Stock exchanges in Britain and the USA have been on the slide over the past few days. The reason is not hard to seek. The FTSE has been spooked by bank shares collapsing. Barclays, for instance, saw 25% of its share price shaved off in one hour last Friday (16.01.09). This was the day after the bank announced 2,100 job losses.
It’s starting to look like the time back in October when it seemed that banks such as Barclays and the Bank of Scotland (now HBOS) that had been in existence for hundreds of years would be destroyed by a share collapse in a matter of hours. Then executives of the big banks pinned Alistair Darling against the wall and demanded, “Get your finger out!” Finally forced into action to organise a bail-out, Brown later claimed his ‘bold, decisive’ vision and action made him the ‘saviour of the world’. Not for long.
The current slide started just after the government lifted its ban on short selling –speculators betting on shares going down. As we pointed out when the ban was introduced three months ago, the government can’t pass laws against capitalists betting on corporate failure. But it was really stupid to lift the ban when banks were in such a fragile state. In the panic-stricken atmosphere of last October, or last week, speculators can make things happen. By spreading rumours, short sellers can cause share prices to collapse. In effect this is like shouting ‘fire’ in a crowded theatre, going back later on and looting the bodies of those trampled to death.
Why have bank shares on both sides of the Atlantic been on the slide? Because they’ve been losing money hand over fist – quite often our money, given to them by that nice Mr. Brown or by the US authorities. The reason the banks have been posting up startling losses is because the fail-safe activities of taking in our wages and passing them over to landlords or as mortgage payments (commercial banking, as it is called) has been completely overshadowed by their involvement in investment banking (or casino banking as Will Hutton justifiably calls it).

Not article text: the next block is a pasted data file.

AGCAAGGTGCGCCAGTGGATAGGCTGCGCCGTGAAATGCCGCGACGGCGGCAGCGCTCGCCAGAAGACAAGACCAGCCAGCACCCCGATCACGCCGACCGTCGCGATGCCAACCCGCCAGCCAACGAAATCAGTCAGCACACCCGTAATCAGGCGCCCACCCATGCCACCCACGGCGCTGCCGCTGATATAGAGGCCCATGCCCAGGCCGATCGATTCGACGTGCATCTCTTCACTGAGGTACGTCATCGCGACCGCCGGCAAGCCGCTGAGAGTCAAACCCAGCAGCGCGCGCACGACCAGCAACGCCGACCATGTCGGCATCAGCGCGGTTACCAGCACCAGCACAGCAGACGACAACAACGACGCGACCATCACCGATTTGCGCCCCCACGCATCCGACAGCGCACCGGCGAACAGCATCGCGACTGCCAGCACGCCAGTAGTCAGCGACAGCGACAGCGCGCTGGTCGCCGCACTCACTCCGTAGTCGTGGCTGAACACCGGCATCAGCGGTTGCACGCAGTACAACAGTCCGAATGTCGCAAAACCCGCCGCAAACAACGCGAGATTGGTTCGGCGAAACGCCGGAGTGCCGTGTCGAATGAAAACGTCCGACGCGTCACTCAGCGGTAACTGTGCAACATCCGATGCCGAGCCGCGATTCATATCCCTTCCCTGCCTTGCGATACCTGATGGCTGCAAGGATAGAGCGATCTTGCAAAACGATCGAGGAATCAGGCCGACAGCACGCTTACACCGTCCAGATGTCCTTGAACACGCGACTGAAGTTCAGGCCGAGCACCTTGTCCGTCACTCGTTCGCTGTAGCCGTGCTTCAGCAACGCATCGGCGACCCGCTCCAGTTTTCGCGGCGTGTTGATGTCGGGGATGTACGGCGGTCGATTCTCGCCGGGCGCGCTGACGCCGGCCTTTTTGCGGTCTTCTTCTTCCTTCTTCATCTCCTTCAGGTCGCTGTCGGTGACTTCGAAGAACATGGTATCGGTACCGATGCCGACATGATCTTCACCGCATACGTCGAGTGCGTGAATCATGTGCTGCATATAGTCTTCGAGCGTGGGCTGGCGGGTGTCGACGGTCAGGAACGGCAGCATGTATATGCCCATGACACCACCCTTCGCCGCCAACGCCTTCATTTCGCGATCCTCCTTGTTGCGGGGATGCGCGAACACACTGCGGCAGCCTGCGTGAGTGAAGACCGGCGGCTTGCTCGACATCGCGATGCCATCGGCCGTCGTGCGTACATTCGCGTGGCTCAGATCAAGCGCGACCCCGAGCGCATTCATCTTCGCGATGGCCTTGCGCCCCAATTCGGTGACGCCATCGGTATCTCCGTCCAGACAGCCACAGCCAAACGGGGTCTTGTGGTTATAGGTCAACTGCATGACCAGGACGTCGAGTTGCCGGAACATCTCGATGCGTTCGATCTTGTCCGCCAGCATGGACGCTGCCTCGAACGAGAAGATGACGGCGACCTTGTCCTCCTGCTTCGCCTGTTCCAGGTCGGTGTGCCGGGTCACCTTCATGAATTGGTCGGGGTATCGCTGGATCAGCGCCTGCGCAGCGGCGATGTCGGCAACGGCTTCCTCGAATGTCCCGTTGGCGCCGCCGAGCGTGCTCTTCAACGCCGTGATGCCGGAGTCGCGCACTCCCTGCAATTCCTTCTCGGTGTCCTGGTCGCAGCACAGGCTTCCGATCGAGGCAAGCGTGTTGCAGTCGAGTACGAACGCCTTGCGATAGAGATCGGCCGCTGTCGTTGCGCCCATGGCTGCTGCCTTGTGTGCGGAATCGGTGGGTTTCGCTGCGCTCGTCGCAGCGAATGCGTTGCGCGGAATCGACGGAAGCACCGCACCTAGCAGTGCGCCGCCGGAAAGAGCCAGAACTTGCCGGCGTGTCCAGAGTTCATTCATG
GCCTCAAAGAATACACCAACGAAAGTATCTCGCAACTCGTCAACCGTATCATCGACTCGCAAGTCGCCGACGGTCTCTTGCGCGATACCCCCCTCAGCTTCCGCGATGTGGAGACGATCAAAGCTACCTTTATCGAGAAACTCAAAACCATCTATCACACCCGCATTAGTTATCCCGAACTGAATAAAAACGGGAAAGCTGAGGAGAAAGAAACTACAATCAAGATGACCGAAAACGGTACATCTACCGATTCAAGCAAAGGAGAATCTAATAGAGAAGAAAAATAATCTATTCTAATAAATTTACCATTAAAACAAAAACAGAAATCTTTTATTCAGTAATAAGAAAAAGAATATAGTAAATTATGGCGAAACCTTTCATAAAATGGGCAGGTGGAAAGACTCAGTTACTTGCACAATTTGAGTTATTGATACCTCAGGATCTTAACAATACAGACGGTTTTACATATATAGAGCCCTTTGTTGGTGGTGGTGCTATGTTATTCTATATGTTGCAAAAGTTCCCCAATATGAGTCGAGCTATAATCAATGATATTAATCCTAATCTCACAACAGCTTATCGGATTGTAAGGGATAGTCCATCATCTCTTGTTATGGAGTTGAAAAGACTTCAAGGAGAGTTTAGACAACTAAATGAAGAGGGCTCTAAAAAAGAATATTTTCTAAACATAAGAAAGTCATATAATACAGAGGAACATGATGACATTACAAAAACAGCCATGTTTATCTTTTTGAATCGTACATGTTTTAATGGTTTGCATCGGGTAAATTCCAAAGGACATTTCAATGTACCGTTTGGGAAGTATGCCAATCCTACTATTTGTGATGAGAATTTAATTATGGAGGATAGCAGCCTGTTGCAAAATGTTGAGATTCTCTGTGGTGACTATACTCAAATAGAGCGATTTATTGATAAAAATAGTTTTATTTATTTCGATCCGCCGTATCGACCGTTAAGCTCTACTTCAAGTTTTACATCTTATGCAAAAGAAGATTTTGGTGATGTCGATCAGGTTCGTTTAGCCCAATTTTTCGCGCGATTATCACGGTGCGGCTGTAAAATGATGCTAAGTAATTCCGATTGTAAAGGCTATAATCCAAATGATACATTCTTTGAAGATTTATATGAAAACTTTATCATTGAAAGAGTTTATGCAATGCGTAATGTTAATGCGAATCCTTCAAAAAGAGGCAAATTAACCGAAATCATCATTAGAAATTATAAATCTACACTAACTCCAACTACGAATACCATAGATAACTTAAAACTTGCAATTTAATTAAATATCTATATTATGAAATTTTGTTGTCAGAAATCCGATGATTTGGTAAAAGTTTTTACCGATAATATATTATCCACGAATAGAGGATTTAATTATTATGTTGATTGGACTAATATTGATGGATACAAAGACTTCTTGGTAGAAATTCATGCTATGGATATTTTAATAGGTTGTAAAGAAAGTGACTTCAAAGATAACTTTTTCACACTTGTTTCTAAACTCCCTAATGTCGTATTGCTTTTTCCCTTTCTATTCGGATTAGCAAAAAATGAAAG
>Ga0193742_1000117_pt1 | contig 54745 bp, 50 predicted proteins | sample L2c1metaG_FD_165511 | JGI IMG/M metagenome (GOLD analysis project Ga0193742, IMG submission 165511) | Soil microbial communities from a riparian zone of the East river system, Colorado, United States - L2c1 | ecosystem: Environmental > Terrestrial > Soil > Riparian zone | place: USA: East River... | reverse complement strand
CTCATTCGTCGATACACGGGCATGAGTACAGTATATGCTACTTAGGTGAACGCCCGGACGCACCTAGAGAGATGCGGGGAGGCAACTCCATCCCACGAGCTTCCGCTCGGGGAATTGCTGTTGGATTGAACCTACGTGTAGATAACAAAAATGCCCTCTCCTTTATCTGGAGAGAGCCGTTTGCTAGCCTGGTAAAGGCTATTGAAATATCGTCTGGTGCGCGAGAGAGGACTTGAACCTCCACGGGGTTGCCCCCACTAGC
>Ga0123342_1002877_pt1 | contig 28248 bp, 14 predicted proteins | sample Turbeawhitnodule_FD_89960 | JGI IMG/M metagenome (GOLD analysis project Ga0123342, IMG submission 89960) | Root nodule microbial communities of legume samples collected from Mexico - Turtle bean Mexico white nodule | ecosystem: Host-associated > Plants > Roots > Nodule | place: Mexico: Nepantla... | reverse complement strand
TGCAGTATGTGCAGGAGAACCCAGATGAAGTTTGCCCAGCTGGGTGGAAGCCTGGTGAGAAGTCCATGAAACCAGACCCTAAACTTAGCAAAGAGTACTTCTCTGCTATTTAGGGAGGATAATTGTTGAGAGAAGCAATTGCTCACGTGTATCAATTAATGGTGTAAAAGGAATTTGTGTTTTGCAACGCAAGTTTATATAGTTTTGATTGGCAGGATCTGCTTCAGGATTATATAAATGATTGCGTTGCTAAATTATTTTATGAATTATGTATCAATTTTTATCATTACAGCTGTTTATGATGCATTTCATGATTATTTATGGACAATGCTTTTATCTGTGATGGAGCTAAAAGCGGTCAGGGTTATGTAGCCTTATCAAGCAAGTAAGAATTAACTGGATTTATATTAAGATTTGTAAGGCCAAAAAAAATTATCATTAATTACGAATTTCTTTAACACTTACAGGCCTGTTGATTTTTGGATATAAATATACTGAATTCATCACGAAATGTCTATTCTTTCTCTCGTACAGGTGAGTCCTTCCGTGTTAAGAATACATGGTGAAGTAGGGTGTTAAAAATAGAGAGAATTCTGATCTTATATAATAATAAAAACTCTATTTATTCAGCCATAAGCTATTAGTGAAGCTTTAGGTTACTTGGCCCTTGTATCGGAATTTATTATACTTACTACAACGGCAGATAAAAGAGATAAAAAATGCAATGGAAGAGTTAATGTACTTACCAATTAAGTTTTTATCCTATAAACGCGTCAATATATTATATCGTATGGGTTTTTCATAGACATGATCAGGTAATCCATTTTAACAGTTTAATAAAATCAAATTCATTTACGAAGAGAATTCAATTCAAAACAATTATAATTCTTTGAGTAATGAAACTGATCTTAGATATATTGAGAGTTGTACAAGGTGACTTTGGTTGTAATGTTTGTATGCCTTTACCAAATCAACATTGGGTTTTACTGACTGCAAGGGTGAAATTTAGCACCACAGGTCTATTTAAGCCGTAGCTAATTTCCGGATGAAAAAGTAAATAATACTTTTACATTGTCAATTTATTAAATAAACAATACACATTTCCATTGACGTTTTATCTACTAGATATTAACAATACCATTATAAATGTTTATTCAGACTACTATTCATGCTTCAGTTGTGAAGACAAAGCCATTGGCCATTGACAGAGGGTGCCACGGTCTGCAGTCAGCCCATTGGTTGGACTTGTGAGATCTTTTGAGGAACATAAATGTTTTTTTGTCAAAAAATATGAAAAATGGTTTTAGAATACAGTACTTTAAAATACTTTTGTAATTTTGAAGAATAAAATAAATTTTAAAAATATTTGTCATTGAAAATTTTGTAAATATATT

Investment banking, remember, recalls that time just 18 months ago when the banks were busy slicing and dicing exotic financial instruments, rolling up mortgages and other liabilities from all over the world as financial assets, and selling them on. These ‘assets’ included US sub-prime mortgages that were foreclosed on long ago and won’t be paying out any income to the banks or anyone else they can fob them off on. As they now admit, like the sorcerer’s apprentice, the bankers didn’t have the foggiest ides what they were doing – and millions of people are now copping it, by way of losing their livelihoods, because of these stupid and incompetent people and the toxic assets they created that poisoned the entire banking system.
Last week the first bad news came from across the pond. Citigroup shares fell by 23% earlier in the week. Citigroup, Bank of America and Merrill Lynch announced that together they had lost a record $25bn in just 3 months. Meanwhile Bank of America and Merrill Lynch have also been leaking $11m per hour in losses. They too have their hand out to the American taxpayer – they are looking for another $20bn injection – more than the price of a cup of tea.
Citigroup admitted it had $600bn in ‘unwanted’ (toxic) assets on its books. They are demanding a hand out where the rescuers go through the banks’ balance sheets, identify the toxic assets and deposit them in the financial equivalent of a toxic dump. One way to do this is to create a ‘bad’ bank with all the garbage in it. This is called a Troubled Assets Relief Programme (tarp). The obvious question is who will take charge of the loss-making bank. The bankers naturally assume it will be the US government - and the taxpayer.